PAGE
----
14. ^ "Measuring Volume". www.harpercollege.edu. Retrieved 2017-06-20. 
  15. ^ "Burette – Jaytec Glass". www.jaytecglass.co.uk. Retrieved 2017-06-20. 
  16. ^ Henry, O. (1845). "Nouvelles expériences sur l'essai des potasses du commerce et appareil dit potassimètre pour l'effectuer" [New experiments on the assay of commercial potash and an apparatus called a "potassimeter" to perform it]. Journale de Pharmacie et de Chimie. 3rd series (in French). 7: 214–222.  A sketch of Henry's burette appears on p. 218. From p. 218: "AC est un tube de verre d'une longuere de 60 centimètres environ, et d'un diamètre de 4 millimètres à peu près. En A se trouve un entonnoir de verre soudé ou adapté à volunté; et en B un petite robinet en cuivre terminé par un tube capillaire. Ce robinet s'adjuste au tube par un bon bouchon et avec de la cire à cacheter. Le tube AB est fixé par deux crochets au long d'une échelle inscrite sur une planche, et cette échelle est divisé en 100 parties égales. Le tout est supporté par un pied qui permet de placer le tube AB au-dessus du vase M contenant le sel de potasse à essayer." (AC is a glass tube [that's] about 60 cm. long, and nearly 4 mm. in diameter. At A, a glass funnel is joined or fitted as desired; and at B [there is] a small copper valve ending with a capillary tube. This valve is fitted to the tube by a good cap and with sealing wax. The tube AB is fixed by two brackets along a scale [that's] inscribed on a plate, and this scale is divided into 100 equal parts. The whole is supported by a base that permits placing the tube AB above a vase M containing the potassium salt to be assayed.)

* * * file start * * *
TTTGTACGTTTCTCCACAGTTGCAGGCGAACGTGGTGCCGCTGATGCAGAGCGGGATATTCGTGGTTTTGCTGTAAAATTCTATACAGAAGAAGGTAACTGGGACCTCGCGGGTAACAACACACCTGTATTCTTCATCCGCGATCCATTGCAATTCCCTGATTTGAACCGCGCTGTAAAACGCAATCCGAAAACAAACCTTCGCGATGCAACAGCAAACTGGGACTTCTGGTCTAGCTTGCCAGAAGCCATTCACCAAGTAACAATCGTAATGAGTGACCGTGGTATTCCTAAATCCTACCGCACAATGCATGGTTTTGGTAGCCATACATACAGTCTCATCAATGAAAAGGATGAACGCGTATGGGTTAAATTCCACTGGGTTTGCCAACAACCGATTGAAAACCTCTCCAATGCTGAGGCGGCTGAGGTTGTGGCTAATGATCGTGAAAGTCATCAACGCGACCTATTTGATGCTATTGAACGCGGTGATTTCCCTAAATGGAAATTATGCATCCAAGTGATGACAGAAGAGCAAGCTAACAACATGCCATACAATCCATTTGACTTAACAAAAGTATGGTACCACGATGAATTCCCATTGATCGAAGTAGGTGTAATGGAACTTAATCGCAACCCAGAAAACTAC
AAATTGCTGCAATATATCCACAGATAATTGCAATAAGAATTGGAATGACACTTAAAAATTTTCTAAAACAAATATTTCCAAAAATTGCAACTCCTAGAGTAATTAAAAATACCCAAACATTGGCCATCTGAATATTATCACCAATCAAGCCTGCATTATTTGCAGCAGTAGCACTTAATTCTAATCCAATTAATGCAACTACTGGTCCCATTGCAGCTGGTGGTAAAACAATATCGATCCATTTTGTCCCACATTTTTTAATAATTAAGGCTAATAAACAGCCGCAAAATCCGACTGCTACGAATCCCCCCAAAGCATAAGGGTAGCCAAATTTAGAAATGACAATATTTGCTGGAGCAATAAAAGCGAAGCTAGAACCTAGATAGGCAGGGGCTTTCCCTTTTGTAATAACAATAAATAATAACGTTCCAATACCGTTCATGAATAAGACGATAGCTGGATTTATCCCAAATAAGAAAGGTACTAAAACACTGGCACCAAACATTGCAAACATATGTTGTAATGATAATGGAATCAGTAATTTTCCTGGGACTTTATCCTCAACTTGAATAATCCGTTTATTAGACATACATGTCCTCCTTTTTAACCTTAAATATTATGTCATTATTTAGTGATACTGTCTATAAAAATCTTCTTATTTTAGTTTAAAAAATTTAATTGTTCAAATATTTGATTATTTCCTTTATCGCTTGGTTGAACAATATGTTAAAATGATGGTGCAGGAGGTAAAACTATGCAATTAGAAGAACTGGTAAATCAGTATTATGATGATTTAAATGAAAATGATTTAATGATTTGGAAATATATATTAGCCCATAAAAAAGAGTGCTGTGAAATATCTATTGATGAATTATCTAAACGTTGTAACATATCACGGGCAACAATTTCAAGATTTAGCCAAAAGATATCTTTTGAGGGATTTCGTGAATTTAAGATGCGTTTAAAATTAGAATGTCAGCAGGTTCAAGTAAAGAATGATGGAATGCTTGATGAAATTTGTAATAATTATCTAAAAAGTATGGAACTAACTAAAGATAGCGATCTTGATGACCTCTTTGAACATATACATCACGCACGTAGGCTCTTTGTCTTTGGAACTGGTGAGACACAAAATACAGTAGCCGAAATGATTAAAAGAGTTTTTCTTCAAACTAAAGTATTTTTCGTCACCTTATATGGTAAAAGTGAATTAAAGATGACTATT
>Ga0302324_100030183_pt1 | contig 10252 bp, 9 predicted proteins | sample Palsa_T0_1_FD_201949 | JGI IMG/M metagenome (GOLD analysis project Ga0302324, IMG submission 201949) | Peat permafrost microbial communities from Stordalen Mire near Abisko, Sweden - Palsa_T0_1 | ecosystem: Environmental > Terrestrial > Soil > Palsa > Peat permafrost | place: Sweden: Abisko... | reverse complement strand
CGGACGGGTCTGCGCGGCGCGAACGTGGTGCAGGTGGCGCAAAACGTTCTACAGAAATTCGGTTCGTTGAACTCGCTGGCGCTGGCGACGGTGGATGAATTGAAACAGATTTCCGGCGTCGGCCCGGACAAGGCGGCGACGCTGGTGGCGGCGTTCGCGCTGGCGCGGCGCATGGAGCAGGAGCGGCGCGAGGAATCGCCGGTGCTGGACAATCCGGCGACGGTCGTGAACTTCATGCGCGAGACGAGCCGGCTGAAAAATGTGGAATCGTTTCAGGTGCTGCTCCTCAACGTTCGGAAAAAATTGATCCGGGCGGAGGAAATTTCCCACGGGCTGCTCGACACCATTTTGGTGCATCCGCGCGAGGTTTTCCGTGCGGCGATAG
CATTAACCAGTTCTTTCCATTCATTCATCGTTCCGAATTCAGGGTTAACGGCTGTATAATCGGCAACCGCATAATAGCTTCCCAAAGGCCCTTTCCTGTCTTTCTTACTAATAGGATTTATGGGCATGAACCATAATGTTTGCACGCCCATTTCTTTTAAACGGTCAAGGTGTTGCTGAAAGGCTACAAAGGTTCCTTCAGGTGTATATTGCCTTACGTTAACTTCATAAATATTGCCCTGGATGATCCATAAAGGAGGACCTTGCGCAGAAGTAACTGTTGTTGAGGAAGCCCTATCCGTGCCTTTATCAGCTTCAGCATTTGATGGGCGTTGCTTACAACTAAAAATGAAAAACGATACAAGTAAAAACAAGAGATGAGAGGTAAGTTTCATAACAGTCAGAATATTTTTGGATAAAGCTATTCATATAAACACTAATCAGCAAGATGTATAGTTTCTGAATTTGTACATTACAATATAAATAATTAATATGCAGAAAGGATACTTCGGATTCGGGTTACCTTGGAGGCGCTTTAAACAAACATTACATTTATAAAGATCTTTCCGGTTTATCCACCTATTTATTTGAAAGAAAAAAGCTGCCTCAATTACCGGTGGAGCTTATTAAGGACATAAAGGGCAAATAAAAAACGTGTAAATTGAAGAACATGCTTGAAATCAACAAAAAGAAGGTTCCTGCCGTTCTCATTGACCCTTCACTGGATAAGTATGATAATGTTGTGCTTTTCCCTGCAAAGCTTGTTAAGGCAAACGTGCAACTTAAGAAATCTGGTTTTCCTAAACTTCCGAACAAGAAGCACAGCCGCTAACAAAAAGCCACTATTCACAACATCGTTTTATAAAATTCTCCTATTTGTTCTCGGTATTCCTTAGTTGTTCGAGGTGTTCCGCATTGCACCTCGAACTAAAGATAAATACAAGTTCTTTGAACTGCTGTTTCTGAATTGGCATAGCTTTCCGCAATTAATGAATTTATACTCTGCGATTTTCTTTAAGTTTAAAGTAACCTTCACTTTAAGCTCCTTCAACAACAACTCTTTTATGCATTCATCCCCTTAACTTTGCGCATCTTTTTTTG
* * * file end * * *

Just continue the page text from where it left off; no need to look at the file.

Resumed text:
17. ^ See:
  18. ^ Mohr, Karl Friedrich (1855). Lehrbuch der chemisch-analytischen Titrirmethode … , part 1 [Textbook of analytical chemistry titration methods …] (in German). Braunschweig, (Germany): Friederich Vieweg und Sohn. p. 2–20.  Page 3 shows Mohr's burette; page 12 shows a burette with a glass stopcock (Glasshahn).
  19. ^ Gay-Lussac, Joseph Louis (1824). "Instruction sur l'essai du chlorure de chaux" [Instructions on the assaying of chlorinated lime]. Annales de chimie et de physique. 2nd series (in French). 26: 162–175.  On p. 171, Gay-Lussac describes various figures that appear in a plate (illustration) that accompanies the article. From p. 171: " I, burette destinée à mesurer la teinture d'épreuve: … " (I, burette intended to measure the test dye: … )